In 1936 a man named Charles Danner decided to move his nascent shoe company to Portland, Oregon. The country was in the middle of recovering from the Great Depression and for budding entrepreneurs, it was a time of optimism. Danner relocated to Portland from Chippewa Falls, Wisconsin because that was where the demand was—a quality logging boot sold in Portland could cost as much as $20, a substantial amount of money at the time. In return, the loggers got a pair of boots that endured rain, snow, mud, and all the other dangers of the Oregon wilderness.

It was here that Danner Boots developed its reputation for making no compromises on quality. Now the company is a favorite among hikers, outdoorsmen, hunters, and even the Marines (although that last one may be due to convenience, since Danner boots are general issue for the Marine Corps).

“We strive to deliver premium boots to our consumers and as a result, we invest in the highest-quality materials, components, and the most skilled footwear makers,” said Danner’s Product Line Manager Ryan Cade.

See a video on how Danner boots are made below:

Ryan echoed the same sentiments that brought the company to Oregon in the mid-1930s. By the end of the Second World War, Danner had already made a name for itself with its iconic “shipyard boot.” In the prosperous post-war era, other companies turned to mass production to churn out more boots at lower costs. Charles Danner, however, stuck to his vision of craftsmanship. In that way, the company is slow to change.

I sat down with Ryan to talk about the future of Danner as the company celebrates the 10th anniversary of its popular Quarry boot. We also talked about what new innovations the company is looking to bring forward in the coming months.

“I believe our focus on not taking shortcuts regarding craftsmanship, [and] always trying to exceed expectations and keeping our commitment to delivering great customer service separates Danner from the competitors,” Ryan said. “We want someone to grab one of our boots, put it on, and instantly recognize that we went to great lengths to share our passion on many levels.”

I remember my first pair of Danner boots, which arrived sheathed in a box smelling of leather and wrapped in a paper map of Portland. It was easy to see that Danner boots were well-crafted, but it takes months of wear to notice the level of attention placed on their products. In a word, their shoes are overbuilt.

“We spend a lot of time in front of people who want to see more innovation in footwear,” Ryan explained. “We pride ourselves in being in the field as much as anybody, and we get a lot of feedback from hardcore outdoor enthusiasts who spend months in the field. People expect to see a premium product from Danner and we execute that at a high level across different styles. We try to push the design aesthetics and componentry in our boots to stay on-trend, but ultimately the boot has to look and perform like a Danner—and I think our customers appreciate that straightforward approach and the lack of complexity it creates.”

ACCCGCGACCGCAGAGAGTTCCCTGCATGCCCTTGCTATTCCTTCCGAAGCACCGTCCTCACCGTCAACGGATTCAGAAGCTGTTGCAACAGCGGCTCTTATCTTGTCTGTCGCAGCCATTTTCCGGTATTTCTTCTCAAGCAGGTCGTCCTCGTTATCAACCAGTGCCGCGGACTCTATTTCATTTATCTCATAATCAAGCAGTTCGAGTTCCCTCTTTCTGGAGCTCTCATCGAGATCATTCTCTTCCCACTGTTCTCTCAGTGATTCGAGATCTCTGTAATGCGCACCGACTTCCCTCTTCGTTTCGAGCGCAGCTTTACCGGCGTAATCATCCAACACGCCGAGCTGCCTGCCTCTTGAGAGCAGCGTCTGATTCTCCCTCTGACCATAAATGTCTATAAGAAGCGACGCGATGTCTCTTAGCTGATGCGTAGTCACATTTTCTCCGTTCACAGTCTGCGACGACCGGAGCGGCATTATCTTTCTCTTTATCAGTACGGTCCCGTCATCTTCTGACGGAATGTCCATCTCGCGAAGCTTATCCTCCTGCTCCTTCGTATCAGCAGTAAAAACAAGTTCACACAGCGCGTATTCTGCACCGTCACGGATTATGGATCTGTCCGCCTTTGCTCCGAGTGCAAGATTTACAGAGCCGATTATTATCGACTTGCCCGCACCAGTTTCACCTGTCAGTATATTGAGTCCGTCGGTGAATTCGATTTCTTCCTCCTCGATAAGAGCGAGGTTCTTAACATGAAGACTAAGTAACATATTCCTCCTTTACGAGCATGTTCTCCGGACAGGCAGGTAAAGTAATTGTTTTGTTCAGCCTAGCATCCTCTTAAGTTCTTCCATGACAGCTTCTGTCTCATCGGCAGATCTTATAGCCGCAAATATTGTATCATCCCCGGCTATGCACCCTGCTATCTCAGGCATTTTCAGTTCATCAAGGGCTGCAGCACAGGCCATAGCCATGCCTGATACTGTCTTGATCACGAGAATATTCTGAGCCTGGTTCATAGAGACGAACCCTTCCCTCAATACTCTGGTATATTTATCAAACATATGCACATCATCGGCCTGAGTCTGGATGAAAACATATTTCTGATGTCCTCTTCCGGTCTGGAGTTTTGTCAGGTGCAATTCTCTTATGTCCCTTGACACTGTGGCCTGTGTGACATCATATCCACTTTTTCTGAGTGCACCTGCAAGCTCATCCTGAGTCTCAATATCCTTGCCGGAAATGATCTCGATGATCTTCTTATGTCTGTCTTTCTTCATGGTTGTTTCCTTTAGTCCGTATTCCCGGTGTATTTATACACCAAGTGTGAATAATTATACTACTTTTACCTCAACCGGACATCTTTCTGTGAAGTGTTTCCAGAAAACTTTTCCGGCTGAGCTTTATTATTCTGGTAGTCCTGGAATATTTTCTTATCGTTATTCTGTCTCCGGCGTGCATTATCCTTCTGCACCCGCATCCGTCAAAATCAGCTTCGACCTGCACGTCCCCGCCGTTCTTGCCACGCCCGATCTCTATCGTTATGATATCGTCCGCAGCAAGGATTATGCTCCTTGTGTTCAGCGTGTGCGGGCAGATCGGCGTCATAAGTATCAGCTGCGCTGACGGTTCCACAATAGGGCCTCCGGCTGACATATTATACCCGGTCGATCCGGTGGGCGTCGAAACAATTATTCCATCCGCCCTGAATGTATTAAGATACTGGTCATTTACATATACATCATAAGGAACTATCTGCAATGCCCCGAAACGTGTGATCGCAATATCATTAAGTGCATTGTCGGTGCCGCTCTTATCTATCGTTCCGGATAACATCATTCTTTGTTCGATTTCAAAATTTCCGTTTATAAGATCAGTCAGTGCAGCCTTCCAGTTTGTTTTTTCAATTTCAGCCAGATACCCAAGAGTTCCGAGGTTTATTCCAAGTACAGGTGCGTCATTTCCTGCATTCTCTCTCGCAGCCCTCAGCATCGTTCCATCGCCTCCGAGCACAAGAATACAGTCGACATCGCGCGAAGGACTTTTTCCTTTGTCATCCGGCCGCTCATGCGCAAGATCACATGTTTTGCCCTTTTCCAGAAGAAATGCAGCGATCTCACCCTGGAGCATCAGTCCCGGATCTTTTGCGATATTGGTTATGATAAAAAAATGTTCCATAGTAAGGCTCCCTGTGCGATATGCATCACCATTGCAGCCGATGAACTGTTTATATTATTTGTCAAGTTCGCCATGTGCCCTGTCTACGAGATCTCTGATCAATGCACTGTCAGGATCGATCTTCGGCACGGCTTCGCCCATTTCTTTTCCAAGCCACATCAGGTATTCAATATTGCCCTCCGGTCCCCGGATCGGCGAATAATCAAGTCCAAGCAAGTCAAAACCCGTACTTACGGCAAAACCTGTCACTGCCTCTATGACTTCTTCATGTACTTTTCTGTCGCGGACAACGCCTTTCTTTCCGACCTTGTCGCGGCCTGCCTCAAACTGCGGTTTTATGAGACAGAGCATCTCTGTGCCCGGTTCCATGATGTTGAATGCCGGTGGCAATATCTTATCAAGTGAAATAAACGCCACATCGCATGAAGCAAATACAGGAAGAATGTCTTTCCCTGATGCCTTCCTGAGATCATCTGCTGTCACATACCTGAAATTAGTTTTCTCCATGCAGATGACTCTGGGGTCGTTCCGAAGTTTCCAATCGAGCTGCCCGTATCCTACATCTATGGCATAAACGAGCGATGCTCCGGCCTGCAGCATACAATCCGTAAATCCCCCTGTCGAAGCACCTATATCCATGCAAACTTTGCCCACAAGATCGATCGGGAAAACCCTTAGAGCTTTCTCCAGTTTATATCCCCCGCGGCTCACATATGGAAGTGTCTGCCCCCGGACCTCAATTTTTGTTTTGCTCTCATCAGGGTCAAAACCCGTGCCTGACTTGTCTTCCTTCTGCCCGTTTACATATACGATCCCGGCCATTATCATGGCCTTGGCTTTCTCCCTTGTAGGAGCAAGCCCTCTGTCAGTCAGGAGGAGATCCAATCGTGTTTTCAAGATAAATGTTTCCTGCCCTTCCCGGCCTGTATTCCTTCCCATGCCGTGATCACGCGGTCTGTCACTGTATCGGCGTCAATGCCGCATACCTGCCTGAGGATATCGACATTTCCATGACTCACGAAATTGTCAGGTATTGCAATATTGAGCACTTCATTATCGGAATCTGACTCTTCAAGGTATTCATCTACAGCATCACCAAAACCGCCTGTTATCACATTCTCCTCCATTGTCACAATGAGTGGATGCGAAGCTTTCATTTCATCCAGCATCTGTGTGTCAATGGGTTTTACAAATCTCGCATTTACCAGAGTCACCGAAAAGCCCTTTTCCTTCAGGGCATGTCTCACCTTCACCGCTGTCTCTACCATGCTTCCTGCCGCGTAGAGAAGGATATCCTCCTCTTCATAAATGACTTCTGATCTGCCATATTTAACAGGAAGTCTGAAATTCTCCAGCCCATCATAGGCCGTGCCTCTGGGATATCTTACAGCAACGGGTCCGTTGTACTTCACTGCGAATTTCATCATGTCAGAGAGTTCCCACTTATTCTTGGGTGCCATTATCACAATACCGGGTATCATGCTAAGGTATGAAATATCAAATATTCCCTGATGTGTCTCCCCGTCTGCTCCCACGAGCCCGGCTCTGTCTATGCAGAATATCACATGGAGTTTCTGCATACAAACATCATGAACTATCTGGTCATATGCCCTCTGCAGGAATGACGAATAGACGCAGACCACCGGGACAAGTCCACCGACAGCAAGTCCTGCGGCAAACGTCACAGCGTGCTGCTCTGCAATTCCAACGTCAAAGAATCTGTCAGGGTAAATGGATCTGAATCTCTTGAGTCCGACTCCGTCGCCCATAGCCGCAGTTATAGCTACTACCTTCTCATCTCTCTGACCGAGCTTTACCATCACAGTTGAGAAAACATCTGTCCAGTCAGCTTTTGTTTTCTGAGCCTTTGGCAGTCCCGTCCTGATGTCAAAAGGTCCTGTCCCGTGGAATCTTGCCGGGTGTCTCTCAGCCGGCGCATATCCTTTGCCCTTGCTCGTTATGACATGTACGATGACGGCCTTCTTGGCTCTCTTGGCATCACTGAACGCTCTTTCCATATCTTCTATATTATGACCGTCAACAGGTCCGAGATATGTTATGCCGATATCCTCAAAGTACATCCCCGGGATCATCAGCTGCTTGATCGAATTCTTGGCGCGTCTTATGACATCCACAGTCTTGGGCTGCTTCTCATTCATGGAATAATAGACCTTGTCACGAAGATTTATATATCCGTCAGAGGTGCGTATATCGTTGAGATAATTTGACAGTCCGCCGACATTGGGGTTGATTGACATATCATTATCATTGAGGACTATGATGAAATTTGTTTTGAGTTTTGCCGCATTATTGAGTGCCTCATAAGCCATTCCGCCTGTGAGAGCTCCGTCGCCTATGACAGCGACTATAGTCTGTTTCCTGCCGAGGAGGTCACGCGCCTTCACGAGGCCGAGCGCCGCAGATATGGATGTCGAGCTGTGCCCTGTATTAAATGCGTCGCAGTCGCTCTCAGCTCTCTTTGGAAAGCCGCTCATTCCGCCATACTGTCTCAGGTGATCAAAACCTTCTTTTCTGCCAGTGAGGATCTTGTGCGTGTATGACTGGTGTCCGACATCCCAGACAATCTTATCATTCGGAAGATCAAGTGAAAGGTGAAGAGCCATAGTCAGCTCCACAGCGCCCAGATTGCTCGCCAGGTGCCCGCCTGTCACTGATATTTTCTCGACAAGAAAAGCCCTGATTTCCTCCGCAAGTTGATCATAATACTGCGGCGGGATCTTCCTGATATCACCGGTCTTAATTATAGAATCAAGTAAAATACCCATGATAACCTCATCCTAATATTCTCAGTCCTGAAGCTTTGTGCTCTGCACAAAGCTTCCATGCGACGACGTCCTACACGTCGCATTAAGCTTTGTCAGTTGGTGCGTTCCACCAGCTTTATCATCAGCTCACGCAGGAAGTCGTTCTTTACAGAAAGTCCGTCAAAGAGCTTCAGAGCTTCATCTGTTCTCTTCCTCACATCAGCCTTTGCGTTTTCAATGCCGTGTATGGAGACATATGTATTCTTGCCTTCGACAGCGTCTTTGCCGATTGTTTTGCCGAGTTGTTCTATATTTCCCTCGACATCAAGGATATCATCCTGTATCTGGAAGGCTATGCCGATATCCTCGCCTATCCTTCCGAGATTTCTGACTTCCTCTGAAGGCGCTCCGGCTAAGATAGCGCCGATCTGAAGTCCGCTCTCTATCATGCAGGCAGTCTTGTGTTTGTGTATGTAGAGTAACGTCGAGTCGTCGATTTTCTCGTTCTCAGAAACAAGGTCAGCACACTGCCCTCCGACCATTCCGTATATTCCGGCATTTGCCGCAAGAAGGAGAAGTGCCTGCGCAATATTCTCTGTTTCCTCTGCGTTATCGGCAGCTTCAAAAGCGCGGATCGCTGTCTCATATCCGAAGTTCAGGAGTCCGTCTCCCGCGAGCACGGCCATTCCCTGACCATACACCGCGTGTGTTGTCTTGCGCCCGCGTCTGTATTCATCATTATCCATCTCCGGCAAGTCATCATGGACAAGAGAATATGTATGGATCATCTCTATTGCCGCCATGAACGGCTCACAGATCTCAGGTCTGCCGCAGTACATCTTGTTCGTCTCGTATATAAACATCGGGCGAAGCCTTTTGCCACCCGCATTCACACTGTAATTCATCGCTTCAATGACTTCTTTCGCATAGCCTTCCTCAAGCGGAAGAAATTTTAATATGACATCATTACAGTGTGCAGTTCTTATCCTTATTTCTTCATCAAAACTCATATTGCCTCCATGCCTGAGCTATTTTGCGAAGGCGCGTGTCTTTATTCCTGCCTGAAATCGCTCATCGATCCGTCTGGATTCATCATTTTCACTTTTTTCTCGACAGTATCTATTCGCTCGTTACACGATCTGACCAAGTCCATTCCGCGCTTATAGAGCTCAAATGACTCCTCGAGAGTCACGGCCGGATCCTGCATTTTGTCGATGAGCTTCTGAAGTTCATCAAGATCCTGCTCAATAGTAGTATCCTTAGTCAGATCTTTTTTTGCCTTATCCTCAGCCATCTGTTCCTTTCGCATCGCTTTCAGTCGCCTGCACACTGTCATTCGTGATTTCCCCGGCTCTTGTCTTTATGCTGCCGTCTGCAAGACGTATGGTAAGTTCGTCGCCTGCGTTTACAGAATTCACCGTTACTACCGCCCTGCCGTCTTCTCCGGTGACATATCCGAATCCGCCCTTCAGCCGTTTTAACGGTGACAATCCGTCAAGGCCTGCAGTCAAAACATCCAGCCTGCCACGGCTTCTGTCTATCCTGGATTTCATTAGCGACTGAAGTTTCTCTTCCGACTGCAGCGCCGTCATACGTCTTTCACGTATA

How do sportsmen feel about Danner? You can watch one testimony below:

Danner doesn’t only pride itself on being US-made, the company also has a fierce loyalty to the Portland area.

“We see an increase in demand for US-made footwear and we believe we can provide boots out of our Portland, Oregon factory that reflect our heritage while adding value to a lot people’s lives,” Ryan said. “Having our primary factory in the Pacific Northwest has significant benefits. Not only are we closer to the design, development, and manufacturing processes, we also are in an ideal environment to test our product.”

And what kind of products can we look forward to soon? Danner employees like to boast that before any one boot leaves the factory, it’s been touched by a hundred craftsmen. An equal amount of effort goes into the design. Ryan didn’t want to give too much away, but he said that there is a focus on new designs in their hunting, outdoors, and tactical lines.

“We have the new Pronghorn coming in July that has the great balance of comfort and durability one comes to expect out of this hunting boot. We did significant work on the Pronghorn platform to lighten it up and give it more of the original Pronghorn feel. Additionally we have a new alpine-driven platform called the Gila. The Gila has great underfoot stability and comfort while not having a lot of unnecessary bulk. The Western hunter is going to appreciate the balance of weight, support, and an approachable price point.

“On the tactical side, we’ve expanded our ultra-lightweight Tachyon boot family with a black, GORE-TEX-lined polishable toe version. A full pair weighs around 35 ounces [size 10], which makes this the lightest waterproof tactical boot available.”

It seems that just like the boots they make, Danner will be around for a while. For those with old or aging Danner boots, the company does offer a recrafting service to breathe life back into a pair of old favorites. Perhaps a few decades down the line, I’ll give it a try.

Image courtesy Danner

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5 thoughts on “Overbuilt and Meant to Last: The Future of Danner Boots

  1. I always bought Danners until I saw my last pair, a pair of 8″ Frontier GTX, were made in CHINA. Let’s hope they are made in the USA again. I won’t pay a premium for Chinese made products.

  2. Don’t give up on Danner, I believe several of their models are still made stateside. You will pay more for the privilege of wearing boots made in the U.S. of A.

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